Nobody wants to be Ebenezer. But during the holidays, when all are merry, and my eyes are watering with the unexplained tears of depression -- which has not left me, but has only fooled those around me -- the oft-repeated, "What's wrong now? You seemed fine yesterday," only serves to make the demons in my head cackle a little louder.
Freelance writer, Patricia Jane Teskey, commented on my last blog post that this advisory council was first suggested in 2011. She wrote to the former Health Minister, Deb Matthews, and asked if the committee would "include family caregivers of people with serious psychotic illnesses, such as schizophrenia and bipolar disorder? And if not, when will that gaping problem be corrected?"
I will tell you that I know you've tried what feels like everything to create a tolerable existence, but it hasn't worked thus far. I also know that you have hoarded your past expired medications in your toy hamper waiting for this day when you finally get "the nerve" to go through with ending it all. Please don't let today be your last, I want you to experience what it's like to smile for real again and you'll be taking that opportunity away.
Have you ever wondered what it would be like for a film crew to follow you day in and day out, documenting your daily rituals all in an effort to create a successful film? I have a chronic condition called Dermatillomania, which has left me scarred and disfigured on the outside, alienated and "different" on the inside.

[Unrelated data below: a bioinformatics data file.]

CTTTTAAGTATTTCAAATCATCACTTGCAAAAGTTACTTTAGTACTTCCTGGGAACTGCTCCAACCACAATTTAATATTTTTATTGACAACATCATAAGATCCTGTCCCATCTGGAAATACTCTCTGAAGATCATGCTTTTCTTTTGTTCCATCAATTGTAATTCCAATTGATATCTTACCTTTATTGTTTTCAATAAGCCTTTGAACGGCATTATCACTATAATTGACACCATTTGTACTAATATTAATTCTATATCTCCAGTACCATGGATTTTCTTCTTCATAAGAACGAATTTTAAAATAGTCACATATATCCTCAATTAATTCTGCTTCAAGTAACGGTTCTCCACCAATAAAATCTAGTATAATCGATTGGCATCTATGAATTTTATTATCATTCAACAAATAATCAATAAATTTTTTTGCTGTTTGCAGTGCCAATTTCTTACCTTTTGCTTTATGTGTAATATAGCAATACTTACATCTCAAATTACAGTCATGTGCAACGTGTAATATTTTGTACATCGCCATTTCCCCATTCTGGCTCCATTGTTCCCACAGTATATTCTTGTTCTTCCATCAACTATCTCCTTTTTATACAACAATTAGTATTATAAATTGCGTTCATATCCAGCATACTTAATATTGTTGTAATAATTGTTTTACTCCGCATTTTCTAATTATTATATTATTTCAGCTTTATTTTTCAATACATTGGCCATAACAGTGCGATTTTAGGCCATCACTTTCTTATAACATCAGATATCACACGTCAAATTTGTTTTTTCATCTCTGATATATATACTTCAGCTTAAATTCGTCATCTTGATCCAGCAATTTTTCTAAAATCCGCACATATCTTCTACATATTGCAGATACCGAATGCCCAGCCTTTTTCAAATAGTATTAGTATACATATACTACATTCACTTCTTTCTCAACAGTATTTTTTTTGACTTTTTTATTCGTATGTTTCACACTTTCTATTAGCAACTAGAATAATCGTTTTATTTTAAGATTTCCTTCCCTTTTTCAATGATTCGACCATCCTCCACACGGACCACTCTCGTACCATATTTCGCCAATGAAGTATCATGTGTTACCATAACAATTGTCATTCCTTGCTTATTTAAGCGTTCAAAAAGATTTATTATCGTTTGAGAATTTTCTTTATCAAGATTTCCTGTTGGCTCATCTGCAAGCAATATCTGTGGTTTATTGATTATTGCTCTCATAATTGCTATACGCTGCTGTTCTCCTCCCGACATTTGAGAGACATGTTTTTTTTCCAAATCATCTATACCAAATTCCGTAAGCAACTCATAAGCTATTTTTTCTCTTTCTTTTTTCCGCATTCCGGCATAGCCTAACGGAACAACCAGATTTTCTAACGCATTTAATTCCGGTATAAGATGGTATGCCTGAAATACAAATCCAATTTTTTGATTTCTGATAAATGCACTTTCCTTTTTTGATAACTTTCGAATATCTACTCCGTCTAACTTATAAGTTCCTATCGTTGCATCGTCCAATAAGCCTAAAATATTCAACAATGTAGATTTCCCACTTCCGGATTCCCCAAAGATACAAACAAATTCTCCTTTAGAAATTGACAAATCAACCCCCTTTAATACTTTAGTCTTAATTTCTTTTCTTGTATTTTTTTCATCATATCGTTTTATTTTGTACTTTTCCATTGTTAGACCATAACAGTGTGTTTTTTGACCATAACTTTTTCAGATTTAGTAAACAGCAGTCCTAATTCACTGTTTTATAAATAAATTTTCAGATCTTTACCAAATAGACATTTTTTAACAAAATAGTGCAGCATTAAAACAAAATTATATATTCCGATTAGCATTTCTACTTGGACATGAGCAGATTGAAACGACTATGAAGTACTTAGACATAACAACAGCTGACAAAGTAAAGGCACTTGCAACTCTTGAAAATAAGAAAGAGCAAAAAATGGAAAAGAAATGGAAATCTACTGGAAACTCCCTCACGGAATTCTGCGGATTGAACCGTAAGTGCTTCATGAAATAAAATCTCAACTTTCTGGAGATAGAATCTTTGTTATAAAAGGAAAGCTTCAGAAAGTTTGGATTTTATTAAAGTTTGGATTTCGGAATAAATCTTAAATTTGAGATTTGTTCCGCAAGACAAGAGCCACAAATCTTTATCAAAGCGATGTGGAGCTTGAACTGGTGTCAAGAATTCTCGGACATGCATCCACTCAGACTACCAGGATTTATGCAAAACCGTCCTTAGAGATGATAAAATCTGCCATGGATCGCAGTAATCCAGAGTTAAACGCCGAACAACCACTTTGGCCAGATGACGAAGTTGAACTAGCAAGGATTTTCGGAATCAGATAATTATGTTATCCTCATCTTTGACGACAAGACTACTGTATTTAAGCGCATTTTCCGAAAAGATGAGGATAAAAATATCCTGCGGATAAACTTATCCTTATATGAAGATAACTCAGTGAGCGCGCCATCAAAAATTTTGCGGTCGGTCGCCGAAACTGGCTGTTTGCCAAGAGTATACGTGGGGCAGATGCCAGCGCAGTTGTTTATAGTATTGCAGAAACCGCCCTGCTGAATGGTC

The current crisis in Toronto's city hall might well serve as a reminder that as a society, we have a long way to go in understanding the impact of mental health when lives go awry on the public stage. We also have yet to achieve consensus as to what might constitute a compassionate, pragmatic response in such cases.
At long last, people are talking about postpartum depression. Dismissed for years as no more than a touch of the baby blues (or else unheard of entirely), PPD has become an open subject. But despite this progress, postpartum depression remains misunderstood in one very critical regard: namely, that it's something that only happens to, and thus only adversely affects, mothers.
Someone who suffers with any form of a diagnosed mental health condition such as anxiety, bi-polar disorder or depression, are usually not able to be as open with their family, friends or workplace. There are no predictions to how someone will feel when they wake up in the morning. Many times people are patted on the back and told they are just having a bad day, or to pretty much suck it up.
Leslie Bennett is an intelligent, open-minded and highly-accomplished businesswoman who has fought the good fight with bipolar I -- and is now thriving. At one point, because of Bennett's manic episode, she had convinced herself that the people coming to visit her were not her family, but clones of them.
If we want families to get the help and support they need, we need to make it faster and easier for them to find that help. While we can't speed up the time it takes to properly address the issues facing a family, we can speed up the process of finding out how to begin with new models. That's where technology comes in.